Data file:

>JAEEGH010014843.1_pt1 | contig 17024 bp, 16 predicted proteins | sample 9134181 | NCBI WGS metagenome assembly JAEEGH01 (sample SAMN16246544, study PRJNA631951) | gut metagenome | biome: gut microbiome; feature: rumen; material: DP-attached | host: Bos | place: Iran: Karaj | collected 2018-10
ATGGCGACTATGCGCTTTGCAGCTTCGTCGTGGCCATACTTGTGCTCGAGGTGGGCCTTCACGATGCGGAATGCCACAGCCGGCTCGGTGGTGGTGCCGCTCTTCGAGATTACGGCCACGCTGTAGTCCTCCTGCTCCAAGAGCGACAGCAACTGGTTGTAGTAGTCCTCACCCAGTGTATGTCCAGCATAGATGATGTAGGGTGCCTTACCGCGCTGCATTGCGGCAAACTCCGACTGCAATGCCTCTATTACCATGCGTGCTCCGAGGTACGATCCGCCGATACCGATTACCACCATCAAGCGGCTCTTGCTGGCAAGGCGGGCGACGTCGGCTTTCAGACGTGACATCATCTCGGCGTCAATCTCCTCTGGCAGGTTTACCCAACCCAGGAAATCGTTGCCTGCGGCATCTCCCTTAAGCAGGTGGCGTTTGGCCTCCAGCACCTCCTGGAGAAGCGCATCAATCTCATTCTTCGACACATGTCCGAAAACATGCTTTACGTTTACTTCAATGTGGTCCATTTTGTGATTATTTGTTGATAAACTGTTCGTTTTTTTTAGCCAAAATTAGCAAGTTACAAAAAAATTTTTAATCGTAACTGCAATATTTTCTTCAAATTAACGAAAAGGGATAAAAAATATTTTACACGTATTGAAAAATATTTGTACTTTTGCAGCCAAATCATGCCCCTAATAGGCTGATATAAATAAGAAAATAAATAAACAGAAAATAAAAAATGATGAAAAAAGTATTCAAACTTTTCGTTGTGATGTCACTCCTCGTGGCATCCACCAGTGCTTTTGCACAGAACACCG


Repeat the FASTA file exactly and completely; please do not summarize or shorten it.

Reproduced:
>JAEEGH010014843.1_pt1 | contig 17024 bp, 16 predicted proteins | sample 9134181 | NCBI WGS metagenome assembly JAEEGH01 (sample SAMN16246544, study PRJNA631951) | gut metagenome | biome: gut microbiome; feature: rumen; material: DP-attached | host: Bos | place: Iran: Karaj | collected 2018-10
ATGGCGACTATGCGCTTTGCAGCTTCGTCGTGGCCATACTTGTGCTCGAGGTGGGCCTTCACGATGCGGAATGCCACAGCCGGCTCGGTGGTGGTGCCGCTCTTCGAGATTACGGCCACGCTGTAGTCCTCCTGCTCCAAGAGCGACAGCAACTGGTTGTAGTAGTCCTCACCCAGTGTATGTCCAGCATAGATGATGTAGGGTGCCTTACCGCGCTGCATTGCGGCAAACTCCGACTGCAATGCCTCTATTACCATGCGTGCTCCGAGGTACGATCCGCCGATACCGATTACCACCATCAAGCGGCTCTTGCTGGCAAGGCGGGCGACGTCGGCTTTCAGACGTGACATCATCTCGGCGTCAATCTCCTCTGGCAGGTTTACCCAACCCAGGAAATCGTTGCCTGCGGCATCTCCCTTAAGCAGGTGGCGTTTGGCCTCCAGCACCTCCTGGAGAAGCGCATCAATCTCATTCTTCGACACATGTCCGAAAACATGCTTTACGTTTACTTCAATGTGGTCCATTTTGTGATTATTTGTTGATAAACTGTTCGTTTTTTTTAGCCAAAATTAGCAAGTTACAAAAAAATTTTTAATCGTAACTGCAATATTTTCTTCAAATTAACGAAAAGGGATAAAAAATATTTTACACGTATTGAAAAATATTTGTACTTTTGCAGCCAAATCATGCCCCTAATAGGCTGATATAAATAAGAAAATAAATAAACAGAAAATAAAAAATGATGAAAAAAGTATTCAAACTTTTCGTTGTGATGTCACTCCTCGTGGCATCCACCAGTGCTTTTGCACAGAACACCG